Produced by Nelson George et al
Aspect Ratio: 1.78:1 nonanamorphic
Running Time: 420 minutes
Audio: Dolby Digital 2.0 stereo English
MSRP: $ 36.99
Release Date: June 10, 2008
Review Date: June 9, 2008
Criminals come in all shapes, sizes, and colors. BET’s American Gangsters focuses on the criminal element in the African-American community. Done in the same style (interviews and vintage news footage all tied together with narration by a famous performer) as Biography or Notorious on the Biography Channel, American Gangster is now in its second season, and the ten episodes in this three disc box set represent a fascinating collection of stories about people from many different backgrounds who took many different ways to enter the criminal underworld. Their rises and ultimate falls make for very gripping viewing, and as each episode only runs approximately 40 minutes, it’s never too much gloom and doom in one sitting to leave someone out of sorts.
Narrated by actor Ving Rhames, the show’s rogue’s gallery for this second season of episodes consists of the following stories:
1. “The Philly Black Mafia,” a group of twelve known black gangsters, among them Bo Baynes, Sam Christian, and Ron Harvey, using a Philadelphia Islamic Church (Temple 12) as their front, carry on vicious gangland business for over two decades with members of the temple even now petrified to give testimony against surviving members of the gang (now known as Black Bros., Inc).
2. “Larry Hoover,” a Chicago mob boss who rose from the Inglewood neighborhood to control the city’s most powerful street gang, the Gangster Disciples. Even from a prison cell, he managed to keep a firm grip on the widespread influence of his gang.
3. “Melvin Williams,” the man who introduced heroin to Baltimore, now fictionalized on HBO’s The Wire. His 160 I.Q. made controlling the gambling and drug trades easy for him, though today, he‘s the first to admit that even with his superior intelligence to most around him, he still got caught.
4. “The D. C. Snipers” is the name commonly given to John Muhammad (ne Williams) and Lee Malvo whose three week reign of terror shooting innocent people in Washington left 10 dead and 3 wounded.
5. “Frank Lucas,” who became the subject of the recent hit Denzel Washington movie American Gangster, found ways to smuggle heroin from southeast Asia to Harlem and amass one of the largest fortunes in the history of organized crime.
6. “Felix Mitchell” and his 69 Mob were the reigning crime family of Oakland, California, despite clashing with the Black Panthers and their leader Huey Newton.
7. “Jeff Fort and the Blackstone Rangers” details the rise and fall of one of Chicago’s roughest street gangs which later morphed into El Rukn working with Libyan dictator Moammar Khadafy to commit acts of domestic terrorism.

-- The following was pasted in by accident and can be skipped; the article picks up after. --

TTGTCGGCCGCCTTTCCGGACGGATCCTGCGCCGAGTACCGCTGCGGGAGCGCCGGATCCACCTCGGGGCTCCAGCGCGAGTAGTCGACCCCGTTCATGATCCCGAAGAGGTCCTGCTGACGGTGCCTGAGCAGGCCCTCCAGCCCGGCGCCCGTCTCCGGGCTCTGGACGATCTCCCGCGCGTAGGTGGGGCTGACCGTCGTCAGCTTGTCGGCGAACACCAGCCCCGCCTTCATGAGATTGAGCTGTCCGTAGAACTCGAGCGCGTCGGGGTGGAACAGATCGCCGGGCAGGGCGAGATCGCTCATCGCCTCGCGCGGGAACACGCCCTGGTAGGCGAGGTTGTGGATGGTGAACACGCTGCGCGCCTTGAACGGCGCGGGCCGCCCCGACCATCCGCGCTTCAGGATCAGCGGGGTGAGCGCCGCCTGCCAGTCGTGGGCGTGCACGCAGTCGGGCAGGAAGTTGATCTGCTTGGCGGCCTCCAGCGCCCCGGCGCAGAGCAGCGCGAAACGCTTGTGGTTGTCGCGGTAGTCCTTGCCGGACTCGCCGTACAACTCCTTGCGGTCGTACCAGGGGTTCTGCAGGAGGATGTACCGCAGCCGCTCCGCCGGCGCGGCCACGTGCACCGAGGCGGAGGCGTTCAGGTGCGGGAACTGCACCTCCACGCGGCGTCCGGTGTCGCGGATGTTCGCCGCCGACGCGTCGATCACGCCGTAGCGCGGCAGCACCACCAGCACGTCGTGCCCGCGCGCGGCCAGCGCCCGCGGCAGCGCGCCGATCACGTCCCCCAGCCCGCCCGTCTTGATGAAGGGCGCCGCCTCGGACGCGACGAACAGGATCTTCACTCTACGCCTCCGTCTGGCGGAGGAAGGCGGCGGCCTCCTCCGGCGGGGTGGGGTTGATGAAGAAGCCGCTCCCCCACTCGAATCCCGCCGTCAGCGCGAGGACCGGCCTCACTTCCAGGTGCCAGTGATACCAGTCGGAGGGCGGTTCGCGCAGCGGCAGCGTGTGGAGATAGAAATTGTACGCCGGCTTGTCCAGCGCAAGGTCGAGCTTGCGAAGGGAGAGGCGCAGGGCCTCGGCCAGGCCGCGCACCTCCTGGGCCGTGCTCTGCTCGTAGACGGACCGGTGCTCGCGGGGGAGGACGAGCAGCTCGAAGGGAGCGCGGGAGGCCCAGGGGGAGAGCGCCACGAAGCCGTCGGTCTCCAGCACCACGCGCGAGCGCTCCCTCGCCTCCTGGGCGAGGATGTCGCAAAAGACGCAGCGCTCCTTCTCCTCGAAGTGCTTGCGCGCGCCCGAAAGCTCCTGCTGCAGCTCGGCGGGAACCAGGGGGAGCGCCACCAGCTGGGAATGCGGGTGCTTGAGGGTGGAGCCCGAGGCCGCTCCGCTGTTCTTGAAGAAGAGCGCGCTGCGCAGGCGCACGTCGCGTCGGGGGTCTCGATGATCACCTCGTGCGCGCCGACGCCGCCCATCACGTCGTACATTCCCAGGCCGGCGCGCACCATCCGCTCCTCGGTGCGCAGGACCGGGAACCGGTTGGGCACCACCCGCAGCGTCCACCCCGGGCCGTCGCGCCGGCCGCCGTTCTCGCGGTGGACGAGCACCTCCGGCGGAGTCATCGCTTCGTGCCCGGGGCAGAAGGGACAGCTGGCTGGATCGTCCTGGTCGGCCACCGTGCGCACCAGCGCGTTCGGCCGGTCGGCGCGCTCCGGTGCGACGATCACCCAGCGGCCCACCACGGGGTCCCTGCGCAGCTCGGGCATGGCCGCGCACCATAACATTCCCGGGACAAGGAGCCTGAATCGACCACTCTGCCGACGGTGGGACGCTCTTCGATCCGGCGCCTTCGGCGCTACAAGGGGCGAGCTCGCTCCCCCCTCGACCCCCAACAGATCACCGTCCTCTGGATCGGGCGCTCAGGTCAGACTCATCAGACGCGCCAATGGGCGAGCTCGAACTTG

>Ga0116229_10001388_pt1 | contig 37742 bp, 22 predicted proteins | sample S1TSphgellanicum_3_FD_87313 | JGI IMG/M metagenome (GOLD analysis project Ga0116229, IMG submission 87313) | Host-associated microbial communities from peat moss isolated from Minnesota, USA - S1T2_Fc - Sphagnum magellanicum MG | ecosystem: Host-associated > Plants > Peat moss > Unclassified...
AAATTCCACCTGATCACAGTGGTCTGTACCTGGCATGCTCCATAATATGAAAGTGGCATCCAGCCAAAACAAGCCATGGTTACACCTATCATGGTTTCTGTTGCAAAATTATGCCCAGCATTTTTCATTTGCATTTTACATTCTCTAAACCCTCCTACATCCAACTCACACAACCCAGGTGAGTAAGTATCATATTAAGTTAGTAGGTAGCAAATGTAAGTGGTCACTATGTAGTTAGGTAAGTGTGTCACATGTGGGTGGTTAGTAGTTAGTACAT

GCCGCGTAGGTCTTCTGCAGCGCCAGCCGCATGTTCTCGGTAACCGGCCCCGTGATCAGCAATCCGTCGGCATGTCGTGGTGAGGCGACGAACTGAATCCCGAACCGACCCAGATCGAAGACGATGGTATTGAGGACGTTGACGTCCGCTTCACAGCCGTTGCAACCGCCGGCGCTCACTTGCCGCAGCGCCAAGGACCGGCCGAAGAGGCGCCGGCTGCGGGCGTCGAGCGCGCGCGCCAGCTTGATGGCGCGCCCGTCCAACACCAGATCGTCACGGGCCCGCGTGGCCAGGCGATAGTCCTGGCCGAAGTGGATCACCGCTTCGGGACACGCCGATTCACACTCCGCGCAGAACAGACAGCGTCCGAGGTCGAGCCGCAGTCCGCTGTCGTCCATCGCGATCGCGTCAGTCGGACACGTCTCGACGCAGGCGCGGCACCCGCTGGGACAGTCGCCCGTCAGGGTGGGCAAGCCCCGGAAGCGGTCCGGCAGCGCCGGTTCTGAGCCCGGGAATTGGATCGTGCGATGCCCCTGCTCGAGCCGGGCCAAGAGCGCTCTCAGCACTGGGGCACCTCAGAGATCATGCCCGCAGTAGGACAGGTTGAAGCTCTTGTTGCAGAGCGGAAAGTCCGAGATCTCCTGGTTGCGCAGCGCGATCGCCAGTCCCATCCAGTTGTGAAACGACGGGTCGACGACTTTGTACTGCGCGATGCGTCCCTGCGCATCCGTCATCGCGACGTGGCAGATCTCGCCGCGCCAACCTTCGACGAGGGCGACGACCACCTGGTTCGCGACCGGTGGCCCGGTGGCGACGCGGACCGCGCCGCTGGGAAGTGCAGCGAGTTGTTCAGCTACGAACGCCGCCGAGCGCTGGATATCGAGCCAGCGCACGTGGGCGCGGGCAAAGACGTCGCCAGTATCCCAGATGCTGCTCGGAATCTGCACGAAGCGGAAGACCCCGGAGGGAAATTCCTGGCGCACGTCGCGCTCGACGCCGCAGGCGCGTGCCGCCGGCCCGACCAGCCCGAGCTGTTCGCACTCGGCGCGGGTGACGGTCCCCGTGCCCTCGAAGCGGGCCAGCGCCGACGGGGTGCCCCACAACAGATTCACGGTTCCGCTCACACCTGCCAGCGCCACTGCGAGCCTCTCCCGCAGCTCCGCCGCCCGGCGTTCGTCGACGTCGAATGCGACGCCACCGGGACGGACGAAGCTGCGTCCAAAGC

8. “Chaz Williams” who committed an alleged sixty bank robberies in Queens and the surrounding New England territories as well as in the Midwest while in a prison there on a study release program, and later had his 95-year sentence reduced through legal maneuvering and plea agreements and is now a music and concert promoter.
9. “Rayful Edmond III” was one of Washington, D.C.’s most notorious drug kingpins heading a drug gang of more than 150 people and dealing from prison with the Colombian drug cartel.
10. “Kenneth ‘Supreme’ McGriff” and his Supreme Team ran drugs from Queens to Baltimore and became a movie producer before convictions for drug trafficking, racketeering, and murder led to his current prison term.
The program is presented on BET in a 1.78:1 aspect ratio, and these nonanamorphic transfers display a host of problems. In the newly shot footage, color timing is off on the first episode causing flesh tones to glow with overripe saturation. Later episodes are better, but the lack of an enhanced transfer means sharpness is never what it could have been. There is aliasing within many episodes, and pixilation is an off-and-on problem. The vintage news and home movie footage used to set the scene or show characters at early points of their lives is usually in poor shape, expected in this kind of show but a trial to watch sometimes nevertheless. Each episode is divided into 7 chapters with the exception of episode one which has 9 chapters.
The Dolby Digital 2.0 stereo audio mix is barely stereo. An occasional music cue will sometimes make itself known from the front left and right channels, but as the show is mostly narration and commentary by those involved with the subject at hand, the center channel gets by far the most attention in this mix.
The set presents four extended interviews with Melvin Williams (31 ¾ minutes), Frank Lucas (22 ¾ minutes), Frank Lucas Jr. (26 ¾ minutes), and Bo Baines (4 minutes). The first two contain the full interview material which is merely excerpted in the episodes featuring those men. The latter two interviews contain fresh material not seen in the episodes with Lucas mostly maintaining his father’s innocence while walking us through some of his dad's territories and Baines complaining about his lack of compensation from authors who have written books about him.
The set contains previews of other BET programming including Blackout and American Gangster-Season One.
The ten episodes that make up this collection are among the most sobering and involving documentaries available of a group of men, skilled in what they did and with charisma to burn to lead others into their criminal regimes. For those interested in how criminal empires can be born and later die, American Gangster - The Complete Second Season comes highly recommended.